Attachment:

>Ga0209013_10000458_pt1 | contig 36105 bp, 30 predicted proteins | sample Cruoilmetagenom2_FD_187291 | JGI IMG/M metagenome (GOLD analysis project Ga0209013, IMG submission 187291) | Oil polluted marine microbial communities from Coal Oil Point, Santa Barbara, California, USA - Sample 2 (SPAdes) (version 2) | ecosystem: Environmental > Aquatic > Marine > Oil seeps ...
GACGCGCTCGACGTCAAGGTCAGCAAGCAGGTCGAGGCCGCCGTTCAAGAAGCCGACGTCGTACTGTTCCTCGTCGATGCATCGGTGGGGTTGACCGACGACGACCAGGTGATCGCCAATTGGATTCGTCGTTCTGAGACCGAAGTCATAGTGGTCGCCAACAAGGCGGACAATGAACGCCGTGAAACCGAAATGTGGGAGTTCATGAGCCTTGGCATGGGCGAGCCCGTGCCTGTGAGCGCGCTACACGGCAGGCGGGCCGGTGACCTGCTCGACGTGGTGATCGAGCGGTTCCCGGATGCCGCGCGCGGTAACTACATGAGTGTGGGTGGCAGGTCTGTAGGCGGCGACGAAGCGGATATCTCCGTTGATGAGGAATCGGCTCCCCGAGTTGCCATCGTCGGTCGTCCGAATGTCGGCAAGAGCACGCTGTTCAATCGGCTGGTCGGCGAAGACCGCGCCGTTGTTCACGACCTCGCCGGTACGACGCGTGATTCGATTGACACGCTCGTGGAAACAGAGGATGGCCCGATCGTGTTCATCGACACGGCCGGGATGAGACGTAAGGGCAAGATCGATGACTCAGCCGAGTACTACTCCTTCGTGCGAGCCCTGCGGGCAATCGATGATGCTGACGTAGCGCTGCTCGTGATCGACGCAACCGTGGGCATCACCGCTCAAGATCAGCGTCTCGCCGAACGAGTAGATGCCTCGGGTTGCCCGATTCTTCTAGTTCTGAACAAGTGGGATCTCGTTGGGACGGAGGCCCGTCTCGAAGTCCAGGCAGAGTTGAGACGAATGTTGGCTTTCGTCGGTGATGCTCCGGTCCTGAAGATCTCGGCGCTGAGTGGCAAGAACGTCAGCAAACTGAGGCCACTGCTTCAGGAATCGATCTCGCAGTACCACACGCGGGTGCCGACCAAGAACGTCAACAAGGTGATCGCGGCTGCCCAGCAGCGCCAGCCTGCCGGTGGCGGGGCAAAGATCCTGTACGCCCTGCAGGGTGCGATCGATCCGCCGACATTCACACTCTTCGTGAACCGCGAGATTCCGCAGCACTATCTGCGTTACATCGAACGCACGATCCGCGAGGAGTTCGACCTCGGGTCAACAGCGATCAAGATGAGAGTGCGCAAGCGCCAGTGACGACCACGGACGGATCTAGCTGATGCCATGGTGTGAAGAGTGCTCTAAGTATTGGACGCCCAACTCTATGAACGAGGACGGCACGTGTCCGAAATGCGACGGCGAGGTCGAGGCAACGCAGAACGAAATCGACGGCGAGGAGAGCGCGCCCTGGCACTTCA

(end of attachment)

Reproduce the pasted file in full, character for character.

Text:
>Ga0209013_10000458_pt1 | contig 36105 bp, 30 predicted proteins | sample Cruoilmetagenom2_FD_187291 | JGI IMG/M metagenome (GOLD analysis project Ga0209013, IMG submission 187291) | Oil polluted marine microbial communities from Coal Oil Point, Santa Barbara, California, USA - Sample 2 (SPAdes) (version 2) | ecosystem: Environmental > Aquatic > Marine > Oil seeps ...
GACGCGCTCGACGTCAAGGTCAGCAAGCAGGTCGAGGCCGCCGTTCAAGAAGCCGACGTCGTACTGTTCCTCGTCGATGCATCGGTGGGGTTGACCGACGACGACCAGGTGATCGCCAATTGGATTCGTCGTTCTGAGACCGAAGTCATAGTGGTCGCCAACAAGGCGGACAATGAACGCCGTGAAACCGAAATGTGGGAGTTCATGAGCCTTGGCATGGGCGAGCCCGTGCCTGTGAGCGCGCTACACGGCAGGCGGGCCGGTGACCTGCTCGACGTGGTGATCGAGCGGTTCCCGGATGCCGCGCGCGGTAACTACATGAGTGTGGGTGGCAGGTCTGTAGGCGGCGACGAAGCGGATATCTCCGTTGATGAGGAATCGGCTCCCCGAGTTGCCATCGTCGGTCGTCCGAATGTCGGCAAGAGCACGCTGTTCAATCGGCTGGTCGGCGAAGACCGCGCCGTTGTTCACGACCTCGCCGGTACGACGCGTGATTCGATTGACACGCTCGTGGAAACAGAGGATGGCCCGATCGTGTTCATCGACACGGCCGGGATGAGACGTAAGGGCAAGATCGATGACTCAGCCGAGTACTACTCCTTCGTGCGAGCCCTGCGGGCAATCGATGATGCTGACGTAGCGCTGCTCGTGATCGACGCAACCGTGGGCATCACCGCTCAAGATCAGCGTCTCGCCGAACGAGTAGATGCCTCGGGTTGCCCGATTCTTCTAGTTCTGAACAAGTGGGATCTCGTTGGGACGGAGGCCCGTCTCGAAGTCCAGGCAGAGTTGAGACGAATGTTGGCTTTCGTCGGTGATGCTCCGGTCCTGAAGATCTCGGCGCTGAGTGGCAAGAACGTCAGCAAACTGAGGCCACTGCTTCAGGAATCGATCTCGCAGTACCACACGCGGGTGCCGACCAAGAACGTCAACAAGGTGATCGCGGCTGCCCAGCAGCGCCAGCCTGCCGGTGGCGGGGCAAAGATCCTGTACGCCCTGCAGGGTGCGATCGATCCGCCGACATTCACACTCTTCGTGAACCGCGAGATTCCGCAGCACTATCTGCGTTACATCGAACGCACGATCCGCGAGGAGTTCGACCTCGGGTCAACAGCGATCAAGATGAGAGTGCGCAAGCGCCAGTGACGACCACGGACGGATCTAGCTGATGCCATGGTGTGAAGAGTGCTCTAAGTATTGGACGCCCAACTCTATGAACGAGGACGGCACGTGTCCGAAATGCGACGGCGAGGTCGAGGCAACGCAGAACGAAATCGACGGCGAGGAGAGCGCGCCCTGGCACTTCA